Screenshot of an auto-generated 'web2.0' blogPHP frameworks are supposed to empower the coder, while helping to keep things standardized. Unfortunately, that often means dealing with limitations or significant overhead. It is very difficult to find the right framework for any project, small or large, but I’ve created an all-purpose framework called Bruised Coccyx (Bruco for short). It’s goal is to develop any web project in seconds (yes, seconds). Rather than using hard coded classes for everything, it has analysis classes that determine what the developer is trying to do so that it can be done for him/her. The framework can analyze current web trends based on supplied keywords and use those as a basis for an application.

Check out the Bruco Demo Video (14.4mb, 6:09, AVI). I had a hell of a time getting all the software to cooperate, so I apologize for the quality. The video demonstrates how you can create a blog and apply multiple styles quickly and easily. You can even view the code responsible for displaying the blog (less than ten lines!).

Get away from all those other frameworks that cause you to actually code. No more limited features. No more poor documentation. No more bloat. And no more damned silent D’s!


4 Responses to “Bruised Coccyx: Greatest PHP Framework Ever”

  1. 1 Josh Schumacher

    Oh man, that is a way advanced php framework. Did you end up integrating an MVC architecture in with it? How long have you been working on this? I would love to see your source code, especially for the “bruco” shell script. Also, the video appears to be cutting off early and VLC complains at me that the avi is corrupted somehow. I was able to watch all but the last 20-30 seconds.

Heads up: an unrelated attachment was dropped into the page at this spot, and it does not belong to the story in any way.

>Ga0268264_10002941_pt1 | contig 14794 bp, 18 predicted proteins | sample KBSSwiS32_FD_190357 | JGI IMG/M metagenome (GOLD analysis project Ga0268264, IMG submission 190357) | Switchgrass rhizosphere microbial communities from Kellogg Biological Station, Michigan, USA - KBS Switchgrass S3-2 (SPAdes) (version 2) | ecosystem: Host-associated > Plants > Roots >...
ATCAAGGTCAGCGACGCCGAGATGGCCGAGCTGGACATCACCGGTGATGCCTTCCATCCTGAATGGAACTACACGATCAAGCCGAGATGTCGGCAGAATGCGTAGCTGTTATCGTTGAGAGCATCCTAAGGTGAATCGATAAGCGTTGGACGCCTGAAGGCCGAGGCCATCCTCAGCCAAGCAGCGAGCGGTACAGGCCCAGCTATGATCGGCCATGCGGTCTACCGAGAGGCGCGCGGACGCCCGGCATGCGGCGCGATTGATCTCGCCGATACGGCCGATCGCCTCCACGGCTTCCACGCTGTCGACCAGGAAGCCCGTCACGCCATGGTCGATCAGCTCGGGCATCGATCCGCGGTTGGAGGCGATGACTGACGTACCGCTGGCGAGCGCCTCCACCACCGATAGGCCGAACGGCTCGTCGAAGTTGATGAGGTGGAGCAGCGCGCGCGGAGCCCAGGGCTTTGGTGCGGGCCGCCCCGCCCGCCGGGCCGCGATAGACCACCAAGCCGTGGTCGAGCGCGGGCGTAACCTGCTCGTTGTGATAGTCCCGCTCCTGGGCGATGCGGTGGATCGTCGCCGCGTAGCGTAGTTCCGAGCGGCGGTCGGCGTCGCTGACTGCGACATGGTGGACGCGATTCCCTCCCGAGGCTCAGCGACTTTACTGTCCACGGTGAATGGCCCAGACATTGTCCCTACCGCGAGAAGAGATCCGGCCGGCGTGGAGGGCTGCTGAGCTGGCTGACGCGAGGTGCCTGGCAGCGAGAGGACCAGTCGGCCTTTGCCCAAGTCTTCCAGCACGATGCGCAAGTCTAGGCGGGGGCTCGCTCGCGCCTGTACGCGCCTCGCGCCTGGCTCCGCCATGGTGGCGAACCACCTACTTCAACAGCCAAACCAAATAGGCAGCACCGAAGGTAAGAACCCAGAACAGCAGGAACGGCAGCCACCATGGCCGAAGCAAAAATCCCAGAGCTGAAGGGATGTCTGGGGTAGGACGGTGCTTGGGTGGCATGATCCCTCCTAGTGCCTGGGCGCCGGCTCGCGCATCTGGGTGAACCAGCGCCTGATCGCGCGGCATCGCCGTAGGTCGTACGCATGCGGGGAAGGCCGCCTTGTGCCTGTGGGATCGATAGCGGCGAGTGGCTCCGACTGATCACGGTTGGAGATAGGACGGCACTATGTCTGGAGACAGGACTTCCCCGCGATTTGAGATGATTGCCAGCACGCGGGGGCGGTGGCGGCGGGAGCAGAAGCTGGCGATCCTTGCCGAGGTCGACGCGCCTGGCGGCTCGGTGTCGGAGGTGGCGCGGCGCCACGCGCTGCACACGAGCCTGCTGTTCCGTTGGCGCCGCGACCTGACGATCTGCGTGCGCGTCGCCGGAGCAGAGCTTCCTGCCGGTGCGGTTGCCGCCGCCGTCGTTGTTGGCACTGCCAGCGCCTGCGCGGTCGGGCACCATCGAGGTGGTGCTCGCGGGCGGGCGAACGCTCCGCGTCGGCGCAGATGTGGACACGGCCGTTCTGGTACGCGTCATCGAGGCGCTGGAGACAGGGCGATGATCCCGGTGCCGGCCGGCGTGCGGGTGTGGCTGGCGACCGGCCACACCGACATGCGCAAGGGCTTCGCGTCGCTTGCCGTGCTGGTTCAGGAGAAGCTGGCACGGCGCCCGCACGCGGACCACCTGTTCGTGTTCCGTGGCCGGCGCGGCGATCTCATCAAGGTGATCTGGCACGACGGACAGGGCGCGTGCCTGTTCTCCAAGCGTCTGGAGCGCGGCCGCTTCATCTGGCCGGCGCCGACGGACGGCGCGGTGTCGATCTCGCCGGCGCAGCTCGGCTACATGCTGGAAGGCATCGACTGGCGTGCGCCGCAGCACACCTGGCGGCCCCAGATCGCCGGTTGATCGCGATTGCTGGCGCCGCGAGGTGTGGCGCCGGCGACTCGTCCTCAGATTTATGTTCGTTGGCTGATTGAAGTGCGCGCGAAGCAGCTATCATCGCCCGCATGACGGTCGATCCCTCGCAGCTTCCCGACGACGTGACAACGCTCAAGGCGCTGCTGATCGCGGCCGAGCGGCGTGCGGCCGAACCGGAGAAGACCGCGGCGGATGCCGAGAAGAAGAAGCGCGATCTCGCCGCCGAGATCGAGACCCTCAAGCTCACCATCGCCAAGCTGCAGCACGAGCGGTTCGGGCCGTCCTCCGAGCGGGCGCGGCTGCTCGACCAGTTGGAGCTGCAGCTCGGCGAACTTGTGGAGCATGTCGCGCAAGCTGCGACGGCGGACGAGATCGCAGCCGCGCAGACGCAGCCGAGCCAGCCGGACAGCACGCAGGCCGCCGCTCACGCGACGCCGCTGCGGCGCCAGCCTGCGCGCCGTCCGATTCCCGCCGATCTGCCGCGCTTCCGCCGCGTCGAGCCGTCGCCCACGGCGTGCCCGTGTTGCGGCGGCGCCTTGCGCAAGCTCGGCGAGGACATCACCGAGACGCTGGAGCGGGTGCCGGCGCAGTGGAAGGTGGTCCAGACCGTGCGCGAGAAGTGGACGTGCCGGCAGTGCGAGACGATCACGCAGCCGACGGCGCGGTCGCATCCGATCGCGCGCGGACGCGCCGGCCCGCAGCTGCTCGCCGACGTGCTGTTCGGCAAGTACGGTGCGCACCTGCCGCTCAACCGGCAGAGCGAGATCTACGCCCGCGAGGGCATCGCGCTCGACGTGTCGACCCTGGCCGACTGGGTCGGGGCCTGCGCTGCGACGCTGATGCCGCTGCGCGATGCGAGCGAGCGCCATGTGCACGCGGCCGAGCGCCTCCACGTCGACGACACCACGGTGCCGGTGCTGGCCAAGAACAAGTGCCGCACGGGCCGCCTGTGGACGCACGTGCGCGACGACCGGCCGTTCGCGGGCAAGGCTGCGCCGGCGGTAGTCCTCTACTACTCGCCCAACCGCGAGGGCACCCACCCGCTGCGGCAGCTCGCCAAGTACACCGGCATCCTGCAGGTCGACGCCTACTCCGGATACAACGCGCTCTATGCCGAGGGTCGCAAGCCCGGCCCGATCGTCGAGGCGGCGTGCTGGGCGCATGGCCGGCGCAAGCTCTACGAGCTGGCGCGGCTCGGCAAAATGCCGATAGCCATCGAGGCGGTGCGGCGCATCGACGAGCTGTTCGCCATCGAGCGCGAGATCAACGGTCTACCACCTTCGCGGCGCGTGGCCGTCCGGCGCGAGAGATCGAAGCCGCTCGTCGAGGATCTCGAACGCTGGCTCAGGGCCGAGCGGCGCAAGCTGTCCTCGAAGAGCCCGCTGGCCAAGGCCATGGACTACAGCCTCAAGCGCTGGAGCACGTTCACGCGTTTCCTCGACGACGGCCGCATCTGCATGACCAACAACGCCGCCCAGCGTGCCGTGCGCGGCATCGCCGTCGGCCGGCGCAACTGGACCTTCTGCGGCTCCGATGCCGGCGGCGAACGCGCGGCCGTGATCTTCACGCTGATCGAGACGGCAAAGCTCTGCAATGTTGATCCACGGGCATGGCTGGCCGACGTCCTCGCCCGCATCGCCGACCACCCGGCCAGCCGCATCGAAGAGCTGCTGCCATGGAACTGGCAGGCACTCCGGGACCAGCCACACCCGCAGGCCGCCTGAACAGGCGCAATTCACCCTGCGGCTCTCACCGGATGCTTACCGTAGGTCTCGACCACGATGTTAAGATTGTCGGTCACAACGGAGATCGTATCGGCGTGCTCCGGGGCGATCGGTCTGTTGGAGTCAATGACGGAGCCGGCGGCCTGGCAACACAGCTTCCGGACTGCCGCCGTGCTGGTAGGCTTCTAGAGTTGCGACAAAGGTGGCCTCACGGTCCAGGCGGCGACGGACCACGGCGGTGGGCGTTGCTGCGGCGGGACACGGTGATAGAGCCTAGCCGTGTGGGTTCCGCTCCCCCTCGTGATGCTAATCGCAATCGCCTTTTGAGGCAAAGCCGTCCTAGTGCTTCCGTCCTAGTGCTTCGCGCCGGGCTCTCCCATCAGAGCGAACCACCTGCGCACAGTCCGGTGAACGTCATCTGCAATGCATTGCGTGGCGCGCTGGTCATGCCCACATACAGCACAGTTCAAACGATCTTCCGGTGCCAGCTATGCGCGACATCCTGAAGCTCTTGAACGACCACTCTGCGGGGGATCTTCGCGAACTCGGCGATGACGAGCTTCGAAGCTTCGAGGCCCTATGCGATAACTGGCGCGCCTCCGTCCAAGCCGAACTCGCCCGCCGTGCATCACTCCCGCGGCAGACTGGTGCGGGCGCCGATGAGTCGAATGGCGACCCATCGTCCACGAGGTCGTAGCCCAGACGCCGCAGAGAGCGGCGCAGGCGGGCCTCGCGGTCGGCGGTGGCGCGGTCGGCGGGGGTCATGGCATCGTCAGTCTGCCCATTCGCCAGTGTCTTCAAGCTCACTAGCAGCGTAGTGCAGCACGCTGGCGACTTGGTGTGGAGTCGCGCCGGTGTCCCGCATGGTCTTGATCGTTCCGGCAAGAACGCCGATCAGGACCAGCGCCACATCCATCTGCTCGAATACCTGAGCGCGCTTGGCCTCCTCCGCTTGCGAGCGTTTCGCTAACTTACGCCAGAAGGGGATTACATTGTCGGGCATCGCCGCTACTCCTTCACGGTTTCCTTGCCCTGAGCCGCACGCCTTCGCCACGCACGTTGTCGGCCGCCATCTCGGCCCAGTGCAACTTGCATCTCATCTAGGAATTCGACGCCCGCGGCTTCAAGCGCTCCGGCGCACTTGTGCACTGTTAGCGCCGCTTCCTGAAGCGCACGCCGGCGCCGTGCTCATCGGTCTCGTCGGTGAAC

2. 2 Gordaen

    The framework is specifically designed for the Low-Overhead, Generational, Intelligent Creation of files, so you can have those files follow any architecture you choose. You can do away with the model portion altogether, if you’d like, because the framework knows how to interpret a view sensibly. For instance, if a view is set for the front page of a blog, the framework knows that the “title” variable corresponds to the field of the same name in the database. Assuming that you don’t rename fields in the database for no reason, everything is pretty much automated. It’s worth noting that no other framework currently uses LOGIC.

    I’ve actually only been working on this for about a week. The initial few days were designed to create an FCF, which was used to generate the “brains” behind Bruco, after which, I just did minor tweaking. The approach is similar to one often taken with AI: rather than programming every possible response, you program the ability to interact and analyze those interactions. It can take longer to ultimately “learn” everything, but it creates limitless potential. Unfortunately, it will probably take some time before Bruco is able to understand the subtle nuances of the English language (for instance, right now “cool,” “awesome,” and “nice” are exact synonyms as are “ugly,” “broken,” “painful,” and “myspace”). I expect that Bruco will eventually learn the differences and understand scale (e.g., “ugly” is not as bad as “myspace”).

    I’m not sure why the video cut off for you. I downloaded it on my laptop (I recorded it on my desktop) and it played fine on there. It may be another case of “Dreamhost quality.” Of course I can’t guarantee that it’s not a problem with one of the dozen programs it took to create the screencast. None of them used LOGIC either.

  3. 3 Mason

    Well played.

  4. 4 Adrian

    I hope you are going to make it opensource. I offer to help you integrate Photoshop plugins into the style creation module. I’m not too satisfied with the “cool” effects you used in your example.